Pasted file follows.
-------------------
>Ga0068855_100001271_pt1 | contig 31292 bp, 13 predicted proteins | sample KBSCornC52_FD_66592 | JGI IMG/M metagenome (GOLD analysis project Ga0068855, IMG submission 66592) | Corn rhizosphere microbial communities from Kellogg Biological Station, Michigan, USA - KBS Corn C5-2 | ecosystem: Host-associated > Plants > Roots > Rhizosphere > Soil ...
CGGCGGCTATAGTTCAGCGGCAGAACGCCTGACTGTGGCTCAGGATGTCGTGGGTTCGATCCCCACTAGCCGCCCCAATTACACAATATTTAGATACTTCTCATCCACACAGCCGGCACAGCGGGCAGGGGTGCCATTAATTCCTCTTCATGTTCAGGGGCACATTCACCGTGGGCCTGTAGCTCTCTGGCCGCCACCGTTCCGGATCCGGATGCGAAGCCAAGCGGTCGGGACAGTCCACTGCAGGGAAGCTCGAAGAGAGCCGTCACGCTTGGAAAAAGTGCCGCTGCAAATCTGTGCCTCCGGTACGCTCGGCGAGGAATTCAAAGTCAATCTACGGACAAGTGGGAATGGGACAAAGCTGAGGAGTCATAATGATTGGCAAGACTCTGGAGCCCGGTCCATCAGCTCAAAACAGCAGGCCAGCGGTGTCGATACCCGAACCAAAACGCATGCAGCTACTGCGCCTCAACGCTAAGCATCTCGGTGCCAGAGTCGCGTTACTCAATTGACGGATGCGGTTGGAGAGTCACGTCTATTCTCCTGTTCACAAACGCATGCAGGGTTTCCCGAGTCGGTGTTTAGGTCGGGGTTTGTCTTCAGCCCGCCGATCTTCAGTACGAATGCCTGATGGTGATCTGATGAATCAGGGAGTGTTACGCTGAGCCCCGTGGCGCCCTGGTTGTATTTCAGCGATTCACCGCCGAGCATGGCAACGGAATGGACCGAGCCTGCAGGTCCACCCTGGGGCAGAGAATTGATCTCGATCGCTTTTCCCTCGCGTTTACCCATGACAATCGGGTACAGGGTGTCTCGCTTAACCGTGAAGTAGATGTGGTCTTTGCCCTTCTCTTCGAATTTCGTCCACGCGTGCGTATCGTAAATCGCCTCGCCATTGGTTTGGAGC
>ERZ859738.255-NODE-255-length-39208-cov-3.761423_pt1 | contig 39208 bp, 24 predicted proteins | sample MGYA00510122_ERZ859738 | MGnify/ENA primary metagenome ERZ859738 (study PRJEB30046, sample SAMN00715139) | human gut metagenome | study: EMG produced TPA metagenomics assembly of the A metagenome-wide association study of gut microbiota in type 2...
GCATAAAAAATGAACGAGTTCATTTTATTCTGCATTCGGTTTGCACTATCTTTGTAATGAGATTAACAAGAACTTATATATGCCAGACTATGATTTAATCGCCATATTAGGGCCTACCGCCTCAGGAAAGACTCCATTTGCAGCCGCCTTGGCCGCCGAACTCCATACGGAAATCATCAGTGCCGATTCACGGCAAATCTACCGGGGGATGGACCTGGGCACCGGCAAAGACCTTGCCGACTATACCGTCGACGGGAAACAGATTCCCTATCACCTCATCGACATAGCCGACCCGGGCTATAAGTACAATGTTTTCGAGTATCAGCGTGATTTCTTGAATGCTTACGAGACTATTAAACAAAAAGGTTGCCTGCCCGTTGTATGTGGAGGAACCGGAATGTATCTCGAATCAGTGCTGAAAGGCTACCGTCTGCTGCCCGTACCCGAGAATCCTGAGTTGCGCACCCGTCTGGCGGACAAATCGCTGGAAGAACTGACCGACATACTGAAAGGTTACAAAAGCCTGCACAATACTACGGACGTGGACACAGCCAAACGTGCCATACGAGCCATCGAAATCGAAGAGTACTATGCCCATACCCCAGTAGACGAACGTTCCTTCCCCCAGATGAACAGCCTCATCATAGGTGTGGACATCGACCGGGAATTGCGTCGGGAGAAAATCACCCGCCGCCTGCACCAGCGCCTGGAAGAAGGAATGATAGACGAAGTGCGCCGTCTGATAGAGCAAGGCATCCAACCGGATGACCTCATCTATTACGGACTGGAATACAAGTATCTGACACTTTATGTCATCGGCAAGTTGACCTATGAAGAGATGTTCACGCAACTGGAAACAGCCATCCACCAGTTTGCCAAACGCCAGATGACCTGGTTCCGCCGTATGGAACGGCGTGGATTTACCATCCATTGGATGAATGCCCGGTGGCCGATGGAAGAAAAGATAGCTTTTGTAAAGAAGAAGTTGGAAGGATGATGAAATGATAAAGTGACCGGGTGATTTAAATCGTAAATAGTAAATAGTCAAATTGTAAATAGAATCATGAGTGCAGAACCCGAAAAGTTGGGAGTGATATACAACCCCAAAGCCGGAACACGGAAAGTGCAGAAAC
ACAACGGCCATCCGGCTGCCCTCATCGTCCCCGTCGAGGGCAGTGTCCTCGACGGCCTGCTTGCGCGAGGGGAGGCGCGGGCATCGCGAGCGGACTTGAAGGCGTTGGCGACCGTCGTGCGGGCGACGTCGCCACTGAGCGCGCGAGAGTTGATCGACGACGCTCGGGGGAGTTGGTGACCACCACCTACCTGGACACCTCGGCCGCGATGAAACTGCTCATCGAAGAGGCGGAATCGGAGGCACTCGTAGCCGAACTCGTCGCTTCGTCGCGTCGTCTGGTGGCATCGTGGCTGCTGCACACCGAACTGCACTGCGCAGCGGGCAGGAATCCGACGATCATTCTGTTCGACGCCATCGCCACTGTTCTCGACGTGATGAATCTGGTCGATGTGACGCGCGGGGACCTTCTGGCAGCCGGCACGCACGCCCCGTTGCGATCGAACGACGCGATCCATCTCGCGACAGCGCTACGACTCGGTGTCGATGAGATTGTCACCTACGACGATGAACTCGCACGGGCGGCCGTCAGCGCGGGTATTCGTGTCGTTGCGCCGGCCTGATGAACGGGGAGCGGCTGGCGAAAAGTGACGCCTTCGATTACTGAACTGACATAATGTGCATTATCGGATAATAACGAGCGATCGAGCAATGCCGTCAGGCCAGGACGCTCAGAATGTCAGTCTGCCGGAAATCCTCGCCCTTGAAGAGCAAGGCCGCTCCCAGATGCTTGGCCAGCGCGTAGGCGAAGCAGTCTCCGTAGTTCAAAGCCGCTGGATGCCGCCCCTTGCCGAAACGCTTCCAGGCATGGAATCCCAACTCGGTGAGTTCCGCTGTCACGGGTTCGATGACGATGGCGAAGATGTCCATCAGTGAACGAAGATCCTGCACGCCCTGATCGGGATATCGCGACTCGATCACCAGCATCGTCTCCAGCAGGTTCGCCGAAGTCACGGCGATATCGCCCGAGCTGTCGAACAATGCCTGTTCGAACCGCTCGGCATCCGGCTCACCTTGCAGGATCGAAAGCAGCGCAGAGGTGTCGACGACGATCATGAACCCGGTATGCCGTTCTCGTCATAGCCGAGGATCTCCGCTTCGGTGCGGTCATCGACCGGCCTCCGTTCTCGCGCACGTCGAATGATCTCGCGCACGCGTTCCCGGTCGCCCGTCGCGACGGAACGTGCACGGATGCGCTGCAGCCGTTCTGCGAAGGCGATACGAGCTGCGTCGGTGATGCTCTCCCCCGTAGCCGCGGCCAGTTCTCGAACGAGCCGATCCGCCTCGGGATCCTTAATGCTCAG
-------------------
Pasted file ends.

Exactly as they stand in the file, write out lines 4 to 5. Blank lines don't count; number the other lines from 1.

GCATAAAAAATGAACGAGTTCATTTTATTCTGCATTCGGTTTGCACTATCTTTGTAATGAGATTAACAAGAACTTATATATGCCAGACTATGATTTAATCGCCATATTAGGGCCTACCGCCTCAGGAAAGACTCCATTTGCAGCCGCCTTGGCCGCCGAACTCCATACGGAAATCATCAGTGCCGATTCACGGCAAATCTACCGGGGGATGGACCTGGGCACCGGCAAAGACCTTGCCGACTATACCGTCGACGGGAAACAGATTCCCTATCACCTCATCGACATAGCCGACCCGGGCTATAAGTACAATGTTTTCGAGTATCAGCGTGATTTCTTGAATGCTTACGAGACTATTAAACAAAAAGGTTGCCTGCCCGTTGTATGTGGAGGAACCGGAATGTATCTCGAATCAGTGCTGAAAGGCTACCGTCTGCTGCCCGTACCCGAGAATCCTGAGTTGCGCACCCGTCTGGCGGACAAATCGCTGGAAGAACTGACCGACATACTGAAAGGTTACAAAAGCCTGCACAATACTACGGACGTGGACACAGCCAAACGTGCCATACGAGCCATCGAAATCGAAGAGTACTATGCCCATACCCCAGTAGACGAACGTTCCTTCCCCCAGATGAACAGCCTCATCATAGGTGTGGACATCGACCGGGAATTGCGTCGGGAGAAAATCACCCGCCGCCTGCACCAGCGCCTGGAAGAAGGAATGATAGACGAAGTGCGCCGTCTGATAGAGCAAGGCATCCAACCGGATGACCTCATCTATTACGGACTGGAATACAAGTATCTGACACTTTATGTCATCGGCAAGTTGACCTATGAAGAGATGTTCACGCAACTGGAAACAGCCATCCACCAGTTTGCCAAACGCCAGATGACCTGGTTCCGCCGTATGGAACGGCGTGGATTTACCATCCATTGGATGAATGCCCGGTGGCCGATGGAAGAAAAGATAGCTTTTGTAAAGAAGAAGTTGGAAGGATGATGAAATGATAAAGTGACCGGGTGATTTAAATCGTAAATAGTAAATAGTCAAATTGTAAATAGAATCATGAGTGCAGAACCCGAAAAGTTGGGAGTGATATACAACCCCAAAGCCGGAACACGGAAAGTGCAGAAAC
ACAACGGCCATCCGGCTGCCCTCATCGTCCCCGTCGAGGGCAGTGTCCTCGACGGCCTGCTTGCGCGAGGGGAGGCGCGGGCATCGCGAGCGGACTTGAAGGCGTTGGCGACCGTCGTGCGGGCGACGTCGCCACTGAGCGCGCGAGAGTTGATCGACGACGCTCGGGGGAGTTGGTGACCACCACCTACCTGGACACCTCGGCCGCGATGAAACTGCTCATCGAAGAGGCGGAATCGGAGGCACTCGTAGCCGAACTCGTCGCTTCGTCGCGTCGTCTGGTGGCATCGTGGCTGCTGCACACCGAACTGCACTGCGCAGCGGGCAGGAATCCGACGATCATTCTGTTCGACGCCATCGCCACTGTTCTCGACGTGATGAATCTGGTCGATGTGACGCGCGGGGACCTTCTGGCAGCCGGCACGCACGCCCCGTTGCGATCGAACGACGCGATCCATCTCGCGACAGCGCTACGACTCGGTGTCGATGAGATTGTCACCTACGACGATGAACTCGCACGGGCGGCCGTCAGCGCGGGTATTCGTGTCGTTGCGCCGGCCTGATGAACGGGGAGCGGCTGGCGAAAAGTGACGCCTTCGATTACTGAACTGACATAATGTGCATTATCGGATAATAACGAGCGATCGAGCAATGCCGTCAGGCCAGGACGCTCAGAATGTCAGTCTGCCGGAAATCCTCGCCCTTGAAGAGCAAGGCCGCTCCCAGATGCTTGGCCAGCGCGTAGGCGAAGCAGTCTCCGTAGTTCAAAGCCGCTGGATGCCGCCCCTTGCCGAAACGCTTCCAGGCATGGAATCCCAACTCGGTGAGTTCCGCTGTCACGGGTTCGATGACGATGGCGAAGATGTCCATCAGTGAACGAAGATCCTGCACGCCCTGATCGGGATATCGCGACTCGATCACCAGCATCGTCTCCAGCAGGTTCGCCGAAGTCACGGCGATATCGCCCGAGCTGTCGAACAATGCCTGTTCGAACCGCTCGGCATCCGGCTCACCTTGCAGGATCGAAAGCAGCGCAGAGGTGTCGACGACGATCATGAACCCGGTATGCCGTTCTCGTCATAGCCGAGGATCTCCGCTTCGGTGCGGTCATCGACCGGCCTCCGTTCTCGCGCACGTCGAATGATCTCGCGCACGCGTTCCCGGTCGCCCGTCGCGACGGAACGTGCACGGATGCGCTGCAGCCGTTCTGCGAAGGCGATACGAGCTGCGTCGGTGATGCTCTCCCCCGTAGCCGCGGCCAGTTCTCGAACGAGCCGATCCGCCTCGGGATCCTTAATGCTCAG